The long-awaited Clean Water Act draft rules were released in a document known as the "Waters of the United States," marking one of the most substantial steps towards improved US water quality in years. One problem though: Some industries think it is governmental overreach.
The nation's power plants withdraw massive amounts of water every day from rivers, lakes, and the ocean, destroying 2 billion fish and 528 billion eggs and larvae each year. It's time for states to put a stop to this needless devastation.
It's taken some time, but the EPA has finally taken a first step towards curbing CO2 emissions from new power plants, particularly coal-fired ones. The reaction from the coal industry has been predictable, so what happens next?
The EPA estimates that the annual water requirement for hydraulic fracturing may range from 70 billion to 140 billion gallons (the energy-water nexus in High Definition!). But that's only the start of fracking's water problems!
Should The Golden State allow fracking offshore in the Pacific and atop the Monterey Shale? Impacts are being felt from the Central Valley to Los Angeles; given the earthquakes triggered by injection wells in less seismically active places, there remain concerns about doing so next door to the San Andreas Fault.
A new Waterkeeper and Sierra Club-led coalition report reveals that pollution from coal-fired power plants are contaminating our water supplies, our regulatory agencies and even our political process.
Before you hit the beach, check its status! Storms, sewage leaks and other events can result in dangerous debris or pathogens, which could spoil your day in the sun.
After 40 years of bureaucratic paralysis and continued decimation of the nation's ecosystems and fisheries, hundreds of the power plants - now 40, 50 or 60 years old - still use antiquated, once-through cooling systems. After missing yet another deadline, will the US EPA ever rein in these plants' massive water use? And what can we do in the meantime?
To get the scoop on the anti-fracking documentary sequel, Gasland Part II, listen to Ecocentric blog perspectives in this roundtable EcoChat podcast. Topics include the highly anticipated film's position in the fracking debate and its potential impact on the anti-fracking movement.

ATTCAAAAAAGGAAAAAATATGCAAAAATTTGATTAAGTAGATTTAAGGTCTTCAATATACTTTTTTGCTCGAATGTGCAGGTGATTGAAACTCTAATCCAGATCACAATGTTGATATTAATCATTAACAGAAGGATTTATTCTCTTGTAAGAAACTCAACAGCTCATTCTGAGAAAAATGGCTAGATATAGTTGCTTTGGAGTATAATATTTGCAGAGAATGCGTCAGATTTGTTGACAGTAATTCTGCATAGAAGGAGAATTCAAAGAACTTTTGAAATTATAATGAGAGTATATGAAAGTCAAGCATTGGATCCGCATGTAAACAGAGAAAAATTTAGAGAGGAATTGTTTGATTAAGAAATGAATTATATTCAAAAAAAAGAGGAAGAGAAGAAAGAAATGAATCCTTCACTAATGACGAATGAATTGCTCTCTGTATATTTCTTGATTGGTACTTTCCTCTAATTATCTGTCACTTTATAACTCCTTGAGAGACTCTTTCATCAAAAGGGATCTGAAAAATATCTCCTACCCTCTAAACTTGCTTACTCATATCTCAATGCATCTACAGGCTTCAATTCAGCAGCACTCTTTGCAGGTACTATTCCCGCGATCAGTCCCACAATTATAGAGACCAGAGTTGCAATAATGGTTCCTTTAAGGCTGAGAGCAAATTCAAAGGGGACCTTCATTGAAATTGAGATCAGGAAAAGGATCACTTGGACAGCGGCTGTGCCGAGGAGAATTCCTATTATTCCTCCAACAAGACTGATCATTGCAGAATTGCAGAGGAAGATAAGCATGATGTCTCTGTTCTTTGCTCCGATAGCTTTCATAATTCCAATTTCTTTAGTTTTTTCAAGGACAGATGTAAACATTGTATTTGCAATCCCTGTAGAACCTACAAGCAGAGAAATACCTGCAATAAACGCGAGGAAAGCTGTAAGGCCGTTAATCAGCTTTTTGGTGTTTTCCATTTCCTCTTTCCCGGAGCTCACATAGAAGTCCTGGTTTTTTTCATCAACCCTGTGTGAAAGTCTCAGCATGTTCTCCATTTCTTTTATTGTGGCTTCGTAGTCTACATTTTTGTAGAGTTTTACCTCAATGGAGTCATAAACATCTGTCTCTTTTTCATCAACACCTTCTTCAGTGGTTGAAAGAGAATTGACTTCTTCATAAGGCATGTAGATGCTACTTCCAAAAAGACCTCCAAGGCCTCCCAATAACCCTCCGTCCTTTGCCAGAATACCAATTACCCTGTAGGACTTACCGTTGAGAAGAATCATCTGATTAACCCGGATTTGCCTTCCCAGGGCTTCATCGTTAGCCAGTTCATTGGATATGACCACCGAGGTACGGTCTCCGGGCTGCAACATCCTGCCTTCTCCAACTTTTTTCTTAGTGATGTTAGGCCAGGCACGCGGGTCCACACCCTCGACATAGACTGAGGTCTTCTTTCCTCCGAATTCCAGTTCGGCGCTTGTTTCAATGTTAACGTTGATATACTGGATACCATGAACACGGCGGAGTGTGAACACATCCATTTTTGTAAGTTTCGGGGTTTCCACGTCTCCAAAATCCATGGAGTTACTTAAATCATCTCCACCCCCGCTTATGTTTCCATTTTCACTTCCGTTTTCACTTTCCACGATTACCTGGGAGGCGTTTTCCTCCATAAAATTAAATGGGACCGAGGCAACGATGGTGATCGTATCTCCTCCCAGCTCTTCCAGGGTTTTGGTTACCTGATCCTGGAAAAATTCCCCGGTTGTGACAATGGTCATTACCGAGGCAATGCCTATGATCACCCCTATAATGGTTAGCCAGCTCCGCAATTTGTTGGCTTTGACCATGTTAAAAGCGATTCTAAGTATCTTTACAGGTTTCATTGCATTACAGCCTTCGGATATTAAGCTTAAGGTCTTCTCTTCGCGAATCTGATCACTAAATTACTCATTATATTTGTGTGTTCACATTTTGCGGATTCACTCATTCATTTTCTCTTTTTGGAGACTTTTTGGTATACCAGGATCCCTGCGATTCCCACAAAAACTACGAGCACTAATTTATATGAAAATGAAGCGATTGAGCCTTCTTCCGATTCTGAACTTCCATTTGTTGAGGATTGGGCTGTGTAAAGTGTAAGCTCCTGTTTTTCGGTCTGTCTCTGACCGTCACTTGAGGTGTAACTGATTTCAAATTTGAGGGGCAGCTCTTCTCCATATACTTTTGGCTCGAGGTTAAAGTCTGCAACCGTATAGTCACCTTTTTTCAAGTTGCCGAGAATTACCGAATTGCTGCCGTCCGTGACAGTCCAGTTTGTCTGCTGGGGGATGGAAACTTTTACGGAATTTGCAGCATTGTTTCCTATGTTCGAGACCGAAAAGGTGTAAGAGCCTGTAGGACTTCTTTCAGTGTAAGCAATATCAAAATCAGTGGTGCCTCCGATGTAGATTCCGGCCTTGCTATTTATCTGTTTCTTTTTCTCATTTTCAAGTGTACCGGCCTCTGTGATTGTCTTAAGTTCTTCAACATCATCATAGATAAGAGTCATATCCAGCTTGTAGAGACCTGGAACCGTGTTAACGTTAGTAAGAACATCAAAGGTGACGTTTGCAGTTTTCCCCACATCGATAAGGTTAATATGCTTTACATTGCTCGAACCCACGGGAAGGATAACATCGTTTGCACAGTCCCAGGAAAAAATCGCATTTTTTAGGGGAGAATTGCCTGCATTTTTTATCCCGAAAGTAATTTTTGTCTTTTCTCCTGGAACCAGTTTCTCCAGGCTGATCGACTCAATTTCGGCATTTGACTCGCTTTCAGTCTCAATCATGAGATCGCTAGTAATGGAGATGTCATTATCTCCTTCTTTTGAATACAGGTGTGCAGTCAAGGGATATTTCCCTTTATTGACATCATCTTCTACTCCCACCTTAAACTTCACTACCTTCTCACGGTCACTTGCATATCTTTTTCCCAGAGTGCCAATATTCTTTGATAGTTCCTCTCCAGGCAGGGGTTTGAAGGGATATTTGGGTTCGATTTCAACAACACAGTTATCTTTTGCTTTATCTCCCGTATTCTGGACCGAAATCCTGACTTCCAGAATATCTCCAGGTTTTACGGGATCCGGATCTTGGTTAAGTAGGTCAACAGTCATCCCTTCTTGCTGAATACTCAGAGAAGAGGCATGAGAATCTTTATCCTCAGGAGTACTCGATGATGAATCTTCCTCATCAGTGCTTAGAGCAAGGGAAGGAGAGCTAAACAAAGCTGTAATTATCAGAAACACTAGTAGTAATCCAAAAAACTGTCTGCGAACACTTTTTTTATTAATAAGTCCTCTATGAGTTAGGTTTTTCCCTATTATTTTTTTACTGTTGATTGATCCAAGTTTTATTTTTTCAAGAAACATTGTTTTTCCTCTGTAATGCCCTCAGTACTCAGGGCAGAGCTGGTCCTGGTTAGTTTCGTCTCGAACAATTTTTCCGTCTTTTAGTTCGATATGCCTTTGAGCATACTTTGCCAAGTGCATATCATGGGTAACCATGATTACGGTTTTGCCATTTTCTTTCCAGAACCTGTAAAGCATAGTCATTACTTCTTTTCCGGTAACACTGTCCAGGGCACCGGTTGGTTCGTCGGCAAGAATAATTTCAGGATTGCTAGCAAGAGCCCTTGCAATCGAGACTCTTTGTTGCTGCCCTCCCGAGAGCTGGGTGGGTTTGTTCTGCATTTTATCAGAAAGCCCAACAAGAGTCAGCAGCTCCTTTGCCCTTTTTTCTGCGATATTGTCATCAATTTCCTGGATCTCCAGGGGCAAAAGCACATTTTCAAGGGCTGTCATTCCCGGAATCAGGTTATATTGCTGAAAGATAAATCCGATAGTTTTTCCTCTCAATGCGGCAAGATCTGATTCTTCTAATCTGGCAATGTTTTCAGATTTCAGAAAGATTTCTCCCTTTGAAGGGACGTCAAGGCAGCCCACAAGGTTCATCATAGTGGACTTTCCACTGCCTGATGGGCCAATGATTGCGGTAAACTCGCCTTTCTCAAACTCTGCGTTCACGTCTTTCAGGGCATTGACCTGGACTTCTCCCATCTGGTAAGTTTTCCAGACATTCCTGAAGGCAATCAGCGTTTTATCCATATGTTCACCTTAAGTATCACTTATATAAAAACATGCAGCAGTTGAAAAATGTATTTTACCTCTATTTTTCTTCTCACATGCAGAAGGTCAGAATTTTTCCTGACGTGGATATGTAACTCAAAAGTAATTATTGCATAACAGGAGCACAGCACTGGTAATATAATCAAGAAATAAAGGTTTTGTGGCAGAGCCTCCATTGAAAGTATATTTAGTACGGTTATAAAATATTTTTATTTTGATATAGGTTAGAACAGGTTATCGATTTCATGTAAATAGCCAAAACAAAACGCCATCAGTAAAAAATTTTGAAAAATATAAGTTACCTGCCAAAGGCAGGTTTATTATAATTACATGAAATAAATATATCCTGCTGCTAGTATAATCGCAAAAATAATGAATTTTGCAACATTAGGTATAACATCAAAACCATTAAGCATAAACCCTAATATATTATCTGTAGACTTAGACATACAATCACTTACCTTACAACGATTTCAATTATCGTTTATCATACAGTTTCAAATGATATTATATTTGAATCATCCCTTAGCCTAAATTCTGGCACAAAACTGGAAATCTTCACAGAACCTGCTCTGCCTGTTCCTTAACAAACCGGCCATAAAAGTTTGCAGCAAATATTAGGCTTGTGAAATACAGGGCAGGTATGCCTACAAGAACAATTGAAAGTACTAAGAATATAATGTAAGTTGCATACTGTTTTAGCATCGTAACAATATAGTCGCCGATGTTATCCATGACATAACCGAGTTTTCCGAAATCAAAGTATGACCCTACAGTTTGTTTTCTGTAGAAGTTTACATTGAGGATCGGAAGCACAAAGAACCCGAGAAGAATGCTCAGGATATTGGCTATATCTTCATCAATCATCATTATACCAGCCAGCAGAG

The Clean Water Act was passed on this day in 1972. In observance of its anniversary, we are rerunning our post about how Nixon almost vetoed the act.
According to Consumer Reports' "Arsenic in Your Food," an analysis of 65 rice products revealed measurable levels of total arsenic - including organic and inorganic forms - in almost every product.
With all eyes on New York State's rumored upcoming moves on shale-gas hydraulic fracturing (fracking), a recent Washington Post op-ed by New York City Mayor, Michael Bloomberg, and fracking pioneer, George Mitchell, weighed in on the possibility of limited fracking in the state's Southern Tier.
We're experiencing the food, water and energy nexus first-hand. The worst drought since 1956 might produce significant impacts on food and fuel prices and could cause urban water supplies in some US regions to dry up.
What if the natural gas industry promises of high production rates, lots and lots of jobs and increased tax revenues are mostly smoke and mirrors, designed to make energy corporations, bankers and a handful of landowners rich? United for Action asked the same question. Here are some answers.
What do you get when you cross a majestic 100-kilowatt wind turbine with a hydrogen fueling station, a pair of high-tech solar trackers and several other renewable energy systems?
For over a decade an international debate has raged over the cause of the global decline of honeybees. In just the past month, three separate studies have connected bee die-offs and neonicotinoid pesticides- a culprit blamed by farmers and scientists since the debate began.